Heavy metals are those metallic elements with high atomic or specific gravity that is at least five times greater than that of water. Several elements have been listed in this group. The presence of heavy metals in the aquatic environment in trace concentrations is important for normal development of the organism (Kori-Siakpere and Ubogu, 2008).
They could be detected in the aqueous medium and in the bottom; some however, are completely deleterious and need to be monitored continuously in the bodies of organisms as they are capable of bioaccumulation, resulting to morbidity and often mortality of organisms (Ayotunde et. al, 2011, 2012., and Ada, et. al., 2012). Heavy metal human health concern has stimulated a lot of research in this area, some of which include the works of Muchuweti
et. al., (2006), Satarug et. al. (2000) and Adefemi et. al. (2012).
When metals enter aquatic environment, a great portion settles and is absorbed by the bottom mud (Ayotunde, 2012). They could be recycled by chemical, physical and biological processes such that some quantity remains dissolved in the water column and some part is being absorbed by the inhabitants (Rayms- Keller et. al., 1998 and Kori- Siakpere and Ubogu, 2008). Fishes are at the apex of the food chain and can bio accumulate some of these substances into their tissues (Olaifa et. al., 2004).
Kori- Siakpere and Ubogu, (2008) observed decreased haematological parameter values and heamodilution in fish exposed to sublethal concentrations of zinc for 15 days. They explained that zinc accumulates in gills of fish and it is an indication of depressive effect on respiration in tissues. It may lead to death due to hypoxia, reduced hatchability of eggs, changes in ventilator heart physiology and general change in fish behaviours such as lack of balance, agitated swimming, air gulping, and death.
Some heavy metals are not biodegradable and can continue to be accumulated in the tissue of organisms until they reach intolerable levels resulting in morbidity or mortality (Offem and Ayotunde, 2008). Man being higher in the food chain stands the risk of higher bioaccumulation. The dangers of heavy metals have been long noted, but the symptoms are poorly diagnosed and patients could be treated for some other illness thereby aggravating heavy metal pollution problems of man (Kaye et. al., 2002 and Nolan, 2003).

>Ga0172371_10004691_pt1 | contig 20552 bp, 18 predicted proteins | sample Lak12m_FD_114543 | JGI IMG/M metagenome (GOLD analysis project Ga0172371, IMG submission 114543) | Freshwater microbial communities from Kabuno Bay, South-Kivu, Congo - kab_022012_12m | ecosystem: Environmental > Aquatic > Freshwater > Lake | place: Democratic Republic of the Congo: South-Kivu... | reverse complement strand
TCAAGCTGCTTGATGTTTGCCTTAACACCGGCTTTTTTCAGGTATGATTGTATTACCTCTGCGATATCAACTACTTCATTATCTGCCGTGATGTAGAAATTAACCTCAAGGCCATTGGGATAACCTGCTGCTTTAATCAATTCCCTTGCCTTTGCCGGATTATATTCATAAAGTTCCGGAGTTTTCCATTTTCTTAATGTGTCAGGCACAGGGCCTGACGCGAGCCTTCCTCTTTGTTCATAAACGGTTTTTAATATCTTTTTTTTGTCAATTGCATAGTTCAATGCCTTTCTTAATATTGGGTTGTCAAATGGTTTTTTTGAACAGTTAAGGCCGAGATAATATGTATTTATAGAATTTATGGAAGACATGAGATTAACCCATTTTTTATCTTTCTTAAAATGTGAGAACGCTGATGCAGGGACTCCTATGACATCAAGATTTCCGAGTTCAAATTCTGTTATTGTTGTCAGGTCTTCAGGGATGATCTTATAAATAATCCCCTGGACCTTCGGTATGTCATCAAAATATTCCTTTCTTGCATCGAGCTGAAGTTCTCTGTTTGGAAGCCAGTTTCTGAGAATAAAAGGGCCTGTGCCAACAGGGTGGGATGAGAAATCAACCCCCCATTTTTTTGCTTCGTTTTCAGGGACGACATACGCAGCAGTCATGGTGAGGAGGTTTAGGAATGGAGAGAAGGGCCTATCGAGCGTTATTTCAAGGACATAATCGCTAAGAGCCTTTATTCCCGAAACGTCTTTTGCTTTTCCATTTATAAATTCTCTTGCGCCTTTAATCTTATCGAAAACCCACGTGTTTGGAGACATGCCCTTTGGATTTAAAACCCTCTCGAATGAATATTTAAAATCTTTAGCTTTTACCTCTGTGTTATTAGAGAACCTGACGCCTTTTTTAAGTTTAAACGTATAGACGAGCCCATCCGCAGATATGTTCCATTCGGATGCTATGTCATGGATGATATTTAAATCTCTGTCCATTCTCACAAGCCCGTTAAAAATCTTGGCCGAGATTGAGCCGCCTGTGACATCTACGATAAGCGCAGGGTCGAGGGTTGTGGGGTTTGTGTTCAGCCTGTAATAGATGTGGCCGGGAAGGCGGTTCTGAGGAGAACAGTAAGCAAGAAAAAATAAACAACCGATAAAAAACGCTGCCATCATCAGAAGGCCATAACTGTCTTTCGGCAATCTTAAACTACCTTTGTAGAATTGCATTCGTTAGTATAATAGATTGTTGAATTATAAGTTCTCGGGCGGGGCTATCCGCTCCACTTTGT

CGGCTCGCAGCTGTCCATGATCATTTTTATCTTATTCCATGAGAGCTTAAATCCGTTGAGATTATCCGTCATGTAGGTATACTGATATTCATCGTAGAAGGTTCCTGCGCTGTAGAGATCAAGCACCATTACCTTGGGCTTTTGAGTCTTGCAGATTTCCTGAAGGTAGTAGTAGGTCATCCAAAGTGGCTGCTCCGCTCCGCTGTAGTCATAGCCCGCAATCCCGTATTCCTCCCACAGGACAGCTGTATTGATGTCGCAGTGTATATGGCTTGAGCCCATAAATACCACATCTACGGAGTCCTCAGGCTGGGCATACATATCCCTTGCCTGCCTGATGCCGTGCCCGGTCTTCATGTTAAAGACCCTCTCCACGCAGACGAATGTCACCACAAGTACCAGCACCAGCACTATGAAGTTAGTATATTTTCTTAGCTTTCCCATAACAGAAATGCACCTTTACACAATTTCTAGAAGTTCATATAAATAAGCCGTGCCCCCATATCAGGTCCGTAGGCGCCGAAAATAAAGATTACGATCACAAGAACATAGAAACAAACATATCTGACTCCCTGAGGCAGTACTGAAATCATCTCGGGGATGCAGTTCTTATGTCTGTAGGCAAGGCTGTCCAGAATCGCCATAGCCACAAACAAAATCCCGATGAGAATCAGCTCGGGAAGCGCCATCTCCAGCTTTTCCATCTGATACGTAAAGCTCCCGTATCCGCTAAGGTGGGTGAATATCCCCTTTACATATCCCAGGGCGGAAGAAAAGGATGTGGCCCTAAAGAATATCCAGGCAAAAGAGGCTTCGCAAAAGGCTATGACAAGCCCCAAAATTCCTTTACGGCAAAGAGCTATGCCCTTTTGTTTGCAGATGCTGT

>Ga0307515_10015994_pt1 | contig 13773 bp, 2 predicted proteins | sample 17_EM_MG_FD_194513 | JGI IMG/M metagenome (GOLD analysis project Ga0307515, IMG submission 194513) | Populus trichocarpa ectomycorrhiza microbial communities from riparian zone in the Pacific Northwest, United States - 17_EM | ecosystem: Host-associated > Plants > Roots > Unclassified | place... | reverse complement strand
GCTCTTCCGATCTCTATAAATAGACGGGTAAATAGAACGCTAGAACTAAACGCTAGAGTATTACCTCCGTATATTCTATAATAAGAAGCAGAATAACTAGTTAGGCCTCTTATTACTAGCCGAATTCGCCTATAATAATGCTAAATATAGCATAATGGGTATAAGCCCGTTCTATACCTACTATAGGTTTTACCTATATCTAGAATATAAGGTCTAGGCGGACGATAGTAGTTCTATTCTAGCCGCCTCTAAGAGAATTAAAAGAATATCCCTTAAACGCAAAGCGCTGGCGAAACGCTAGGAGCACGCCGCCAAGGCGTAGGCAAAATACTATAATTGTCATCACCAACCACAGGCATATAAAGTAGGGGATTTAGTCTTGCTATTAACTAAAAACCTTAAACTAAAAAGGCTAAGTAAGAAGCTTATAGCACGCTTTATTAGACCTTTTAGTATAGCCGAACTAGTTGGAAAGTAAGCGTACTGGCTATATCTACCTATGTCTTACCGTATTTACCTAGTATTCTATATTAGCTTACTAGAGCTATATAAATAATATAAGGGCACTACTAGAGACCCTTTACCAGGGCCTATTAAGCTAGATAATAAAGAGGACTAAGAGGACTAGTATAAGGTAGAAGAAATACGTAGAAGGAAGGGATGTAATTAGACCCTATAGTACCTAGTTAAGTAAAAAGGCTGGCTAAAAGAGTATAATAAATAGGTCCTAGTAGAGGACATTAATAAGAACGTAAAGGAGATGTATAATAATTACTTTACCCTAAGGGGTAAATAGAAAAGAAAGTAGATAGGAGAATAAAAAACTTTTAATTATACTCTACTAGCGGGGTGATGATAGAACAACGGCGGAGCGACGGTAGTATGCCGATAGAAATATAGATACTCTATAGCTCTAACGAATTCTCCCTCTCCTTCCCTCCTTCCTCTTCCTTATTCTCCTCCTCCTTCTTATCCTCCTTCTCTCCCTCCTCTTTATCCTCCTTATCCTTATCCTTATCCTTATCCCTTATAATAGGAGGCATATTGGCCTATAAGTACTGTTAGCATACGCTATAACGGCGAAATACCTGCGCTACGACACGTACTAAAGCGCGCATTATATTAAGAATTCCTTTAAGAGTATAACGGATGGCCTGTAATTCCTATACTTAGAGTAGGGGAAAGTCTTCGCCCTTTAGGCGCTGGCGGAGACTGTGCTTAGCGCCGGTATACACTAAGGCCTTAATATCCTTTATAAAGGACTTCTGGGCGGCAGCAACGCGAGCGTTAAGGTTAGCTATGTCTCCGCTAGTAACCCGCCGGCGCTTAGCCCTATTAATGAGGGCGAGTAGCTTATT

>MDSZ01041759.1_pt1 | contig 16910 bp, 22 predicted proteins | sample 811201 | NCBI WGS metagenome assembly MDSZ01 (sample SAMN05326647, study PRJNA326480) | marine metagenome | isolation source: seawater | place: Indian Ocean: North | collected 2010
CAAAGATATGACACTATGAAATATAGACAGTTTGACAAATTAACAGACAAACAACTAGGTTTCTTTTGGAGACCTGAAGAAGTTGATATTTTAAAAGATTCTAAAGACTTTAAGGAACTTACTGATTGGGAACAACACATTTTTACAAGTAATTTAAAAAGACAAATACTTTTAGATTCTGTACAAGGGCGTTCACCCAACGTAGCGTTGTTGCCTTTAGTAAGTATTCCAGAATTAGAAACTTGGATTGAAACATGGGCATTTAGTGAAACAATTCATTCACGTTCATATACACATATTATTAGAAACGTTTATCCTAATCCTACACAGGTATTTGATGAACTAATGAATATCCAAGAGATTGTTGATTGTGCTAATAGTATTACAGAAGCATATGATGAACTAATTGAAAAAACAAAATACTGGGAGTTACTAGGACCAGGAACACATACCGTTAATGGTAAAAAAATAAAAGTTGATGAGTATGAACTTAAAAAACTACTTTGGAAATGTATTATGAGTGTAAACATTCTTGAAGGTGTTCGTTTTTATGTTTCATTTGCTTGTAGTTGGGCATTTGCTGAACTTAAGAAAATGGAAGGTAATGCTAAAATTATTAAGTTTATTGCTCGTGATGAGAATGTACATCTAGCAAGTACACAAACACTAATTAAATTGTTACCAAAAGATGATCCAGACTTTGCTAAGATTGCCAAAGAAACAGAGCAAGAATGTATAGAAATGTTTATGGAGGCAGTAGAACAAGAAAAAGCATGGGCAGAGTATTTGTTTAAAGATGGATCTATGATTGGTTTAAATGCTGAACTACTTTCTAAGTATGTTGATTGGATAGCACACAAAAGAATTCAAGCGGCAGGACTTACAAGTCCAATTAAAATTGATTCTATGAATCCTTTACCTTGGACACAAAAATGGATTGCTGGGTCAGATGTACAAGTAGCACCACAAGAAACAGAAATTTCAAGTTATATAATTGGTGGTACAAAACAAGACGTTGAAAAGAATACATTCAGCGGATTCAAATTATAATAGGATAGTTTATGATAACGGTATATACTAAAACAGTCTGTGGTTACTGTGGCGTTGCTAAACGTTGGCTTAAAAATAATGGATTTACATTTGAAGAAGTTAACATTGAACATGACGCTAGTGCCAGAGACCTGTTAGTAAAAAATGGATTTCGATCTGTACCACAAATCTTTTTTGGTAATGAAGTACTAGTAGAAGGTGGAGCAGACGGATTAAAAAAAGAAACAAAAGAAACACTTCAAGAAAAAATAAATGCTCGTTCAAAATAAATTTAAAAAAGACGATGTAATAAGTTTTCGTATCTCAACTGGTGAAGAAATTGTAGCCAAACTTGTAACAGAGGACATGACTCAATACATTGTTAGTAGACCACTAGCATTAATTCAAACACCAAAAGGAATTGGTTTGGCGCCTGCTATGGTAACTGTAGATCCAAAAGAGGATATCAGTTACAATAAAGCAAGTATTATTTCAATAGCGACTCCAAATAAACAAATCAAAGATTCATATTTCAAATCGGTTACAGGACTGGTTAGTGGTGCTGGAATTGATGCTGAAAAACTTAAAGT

There is an increasing concern regarding the roles and fates of trace metals in Nigerian environment. Much of this concern arises from the low level of available information on the concentrations of these metals within the environment. The contamination of sea foods by trace metals is a potential problem to man. Aquatic organisms accumulate metals to concentrations many times higher than present in water.
The potentially toxic are lead, zinc, nickel, chromium, arsenic, selenium, vanadium, beryllium and barium. Natural and anthropogenic activities result in gaseous emissions and waste water discharge into air, water and land. When substances in the emissions and effluent discharges in the environment are in very minute amounts or in low concentrations, are not toxic to plants and animals and have short residence time in the environment, they are described as contaminants’ (Odiete, 1999).
Bioconcentration is the net accumulation of a substance from water into an aquatic organism resulting from the simultaneous uptake and elimination of the substance. Fish and bivalve molluscs are used in bioaccumulation tests because they are higher tropic level organisms and are usually eaten by man. Tissues such as liver, kidney, muscle, viscera and whole organisms are analyzed to determine the concentration of the metals (Dublin-Green, 1994).
Heavy metals are commonly found in natural waters and some are essential to living organisms, yet they may become highly toxic when present in high concentrations. These metals also gain access into ecosystem through anthropogenic sources and yet distributed in water body, suspended solids and sediments during the course of their mobility. The rate of bioaccumulation of heavy metals in aquatic organisms depends on the ability of the organisms to digest the metals and the concentration of such metal in the river. (Kukusetging, Ochiai and Cornel 2006). Aquatic organisms (including fish) bioaccumulate trace metals in considerable amounts and stay over a long period. Fishes have been recognized as a good accumulator of organic and inorganic pollutions. Age of fish, liquid content in the tissue and mode of feeding are significant factors that affect the accumulation of heavy metals in fishes. They are finally transferred to other animals including humans through the food chain. Odoemelam et al., 1989, revealed high concentrations of heavy metals such as Cd, Pb, Cu, Ni, Zn, Mn, Mg, and Co in some rivers within proximity of some industrial cities in Nigeria. The discharge of industrial wastes containing toxic heavy metals into water bodies may have significant effects on fish and other aquatic organisms, which may endager public health through consumption of contaminated sea food and irrigated food crops, Nwaedozie 2000 reported that zinc contamination affects the hepatic distribution of other trace metals in fish.
Environmental pollution is a worldwide problem, heavy metals belonging to the most important group of pollutants. The growth of industries has led to increased emission of pollution into the ecosystem. Southern Caspian sea coast is one of the most important aqua system and the Eastern south of Caspian, which receive effluent discharge from heavily industrialized and highly populated settlement. Heavy metal can also occur naturally in the ecosystem with large variation in concentration (Phipps, 1991).
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STUDYING AND EXAMINING THE OCCURENCE OF HEAVY METALS IN GILLS,MUSCLES, AND LIVER OF CHRYSICHTHYS NIGRODIGITATUS